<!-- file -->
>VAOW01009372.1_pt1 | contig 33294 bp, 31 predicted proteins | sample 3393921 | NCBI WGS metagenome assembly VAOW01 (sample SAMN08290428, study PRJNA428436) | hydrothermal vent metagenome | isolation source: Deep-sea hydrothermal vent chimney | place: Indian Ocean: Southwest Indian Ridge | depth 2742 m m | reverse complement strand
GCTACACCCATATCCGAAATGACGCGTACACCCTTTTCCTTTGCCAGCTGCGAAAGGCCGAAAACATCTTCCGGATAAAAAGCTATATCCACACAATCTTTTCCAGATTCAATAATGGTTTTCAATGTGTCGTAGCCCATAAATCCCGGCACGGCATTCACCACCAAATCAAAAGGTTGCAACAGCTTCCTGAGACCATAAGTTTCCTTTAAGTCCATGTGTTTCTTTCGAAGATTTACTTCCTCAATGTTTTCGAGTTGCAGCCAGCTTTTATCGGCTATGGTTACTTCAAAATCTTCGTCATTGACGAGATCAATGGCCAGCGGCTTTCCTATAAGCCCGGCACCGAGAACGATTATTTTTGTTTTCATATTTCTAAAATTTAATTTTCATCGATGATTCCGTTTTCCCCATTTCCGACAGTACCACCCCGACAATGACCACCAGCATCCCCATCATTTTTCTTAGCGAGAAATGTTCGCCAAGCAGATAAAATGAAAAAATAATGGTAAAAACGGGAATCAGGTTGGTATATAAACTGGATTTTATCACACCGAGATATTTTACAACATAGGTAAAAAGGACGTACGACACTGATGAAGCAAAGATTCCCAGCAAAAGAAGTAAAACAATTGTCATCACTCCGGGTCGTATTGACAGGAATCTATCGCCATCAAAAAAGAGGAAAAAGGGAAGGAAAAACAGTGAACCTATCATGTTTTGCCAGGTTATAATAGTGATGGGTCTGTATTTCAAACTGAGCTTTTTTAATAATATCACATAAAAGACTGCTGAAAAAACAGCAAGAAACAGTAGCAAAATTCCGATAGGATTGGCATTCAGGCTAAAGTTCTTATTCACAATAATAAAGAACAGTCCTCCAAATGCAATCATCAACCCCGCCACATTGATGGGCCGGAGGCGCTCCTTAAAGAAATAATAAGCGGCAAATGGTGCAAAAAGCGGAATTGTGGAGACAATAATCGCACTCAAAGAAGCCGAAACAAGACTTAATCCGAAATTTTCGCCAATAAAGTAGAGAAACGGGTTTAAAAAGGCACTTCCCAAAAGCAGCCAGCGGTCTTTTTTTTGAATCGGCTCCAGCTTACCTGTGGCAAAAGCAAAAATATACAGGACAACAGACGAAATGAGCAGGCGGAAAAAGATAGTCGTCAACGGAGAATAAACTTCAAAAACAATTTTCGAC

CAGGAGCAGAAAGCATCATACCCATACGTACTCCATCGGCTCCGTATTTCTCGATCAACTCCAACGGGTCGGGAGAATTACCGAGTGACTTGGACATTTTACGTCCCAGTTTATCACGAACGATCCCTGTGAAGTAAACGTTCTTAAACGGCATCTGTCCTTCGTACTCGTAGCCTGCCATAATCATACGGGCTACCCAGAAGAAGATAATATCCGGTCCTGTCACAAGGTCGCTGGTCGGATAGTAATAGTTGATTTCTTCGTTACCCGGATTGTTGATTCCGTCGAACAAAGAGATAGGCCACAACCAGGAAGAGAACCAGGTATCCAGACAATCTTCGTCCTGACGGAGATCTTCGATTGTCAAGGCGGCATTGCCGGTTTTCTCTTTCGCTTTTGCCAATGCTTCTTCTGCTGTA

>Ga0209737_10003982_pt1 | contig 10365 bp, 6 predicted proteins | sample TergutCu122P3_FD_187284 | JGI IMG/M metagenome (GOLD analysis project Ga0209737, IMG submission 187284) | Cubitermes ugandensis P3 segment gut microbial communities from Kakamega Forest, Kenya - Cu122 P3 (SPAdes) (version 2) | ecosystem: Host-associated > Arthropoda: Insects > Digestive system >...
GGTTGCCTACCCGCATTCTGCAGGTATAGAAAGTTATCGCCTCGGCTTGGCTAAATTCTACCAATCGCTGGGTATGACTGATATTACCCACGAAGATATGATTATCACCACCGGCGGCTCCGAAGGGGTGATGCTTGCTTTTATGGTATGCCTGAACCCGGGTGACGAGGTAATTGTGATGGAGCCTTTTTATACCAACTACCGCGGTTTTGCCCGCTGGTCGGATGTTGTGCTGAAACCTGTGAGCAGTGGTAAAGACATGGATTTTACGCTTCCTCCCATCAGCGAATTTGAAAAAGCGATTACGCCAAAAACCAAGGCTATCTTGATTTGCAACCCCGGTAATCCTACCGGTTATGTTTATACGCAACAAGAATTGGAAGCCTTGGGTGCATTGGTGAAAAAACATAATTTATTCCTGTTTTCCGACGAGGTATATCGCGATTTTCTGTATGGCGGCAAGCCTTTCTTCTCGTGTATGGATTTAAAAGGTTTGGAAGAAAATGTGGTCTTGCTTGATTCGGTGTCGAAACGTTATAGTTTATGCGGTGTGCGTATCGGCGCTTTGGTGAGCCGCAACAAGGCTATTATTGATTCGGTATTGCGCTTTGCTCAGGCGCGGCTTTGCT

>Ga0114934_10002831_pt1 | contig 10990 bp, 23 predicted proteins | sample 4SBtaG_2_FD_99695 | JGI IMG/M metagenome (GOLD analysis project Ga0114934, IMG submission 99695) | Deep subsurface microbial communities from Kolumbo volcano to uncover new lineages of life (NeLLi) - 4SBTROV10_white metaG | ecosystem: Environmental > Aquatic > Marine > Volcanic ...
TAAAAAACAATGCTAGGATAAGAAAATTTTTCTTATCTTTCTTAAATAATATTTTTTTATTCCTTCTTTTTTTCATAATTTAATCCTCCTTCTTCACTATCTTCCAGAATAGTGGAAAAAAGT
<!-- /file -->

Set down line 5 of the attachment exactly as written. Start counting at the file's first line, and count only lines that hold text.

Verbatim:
GGTTGCCTACCCGCATTCTGCAGGTATAGAAAGTTATCGCCTCGGCTTGGCTAAATTCTACCAATCGCTGGGTATGACTGATATTACCCACGAAGATATGATTATCACCACCGGCGGCTCCGAAGGGGTGATGCTTGCTTTTATGGTATGCCTGAACCCGGGTGACGAGGTAATTGTGATGGAGCCTTTTTATACCAACTACCGCGGTTTTGCCCGCTGGTCGGATGTTGTGCTGAAACCTGTGAGCAGTGGTAAAGACATGGATTTTACGCTTCCTCCCATCAGCGAATTTGAAAAAGCGATTACGCCAAAAACCAAGGCTATCTTGATTTGCAACCCCGGTAATCCTACCGGTTATGTTTATACGCAACAAGAATTGGAAGCCTTGGGTGCATTGGTGAAAAAACATAATTTATTCCTGTTTTCCGACGAGGTATATCGCGATTTTCTGTATGGCGGCAAGCCTTTCTTCTCGTGTATGGATTTAAAAGGTTTGGAAGAAAATGTGGTCTTGCTTGATTCGGTGTCGAAACGTTATAGTTTATGCGGTGTGCGTATCGGCGCTTTGGTGAGCCGCAACAAGGCTATTATTGATTCGGTATTGCGCTTTGCTCAGGCGCGGCTTTGCT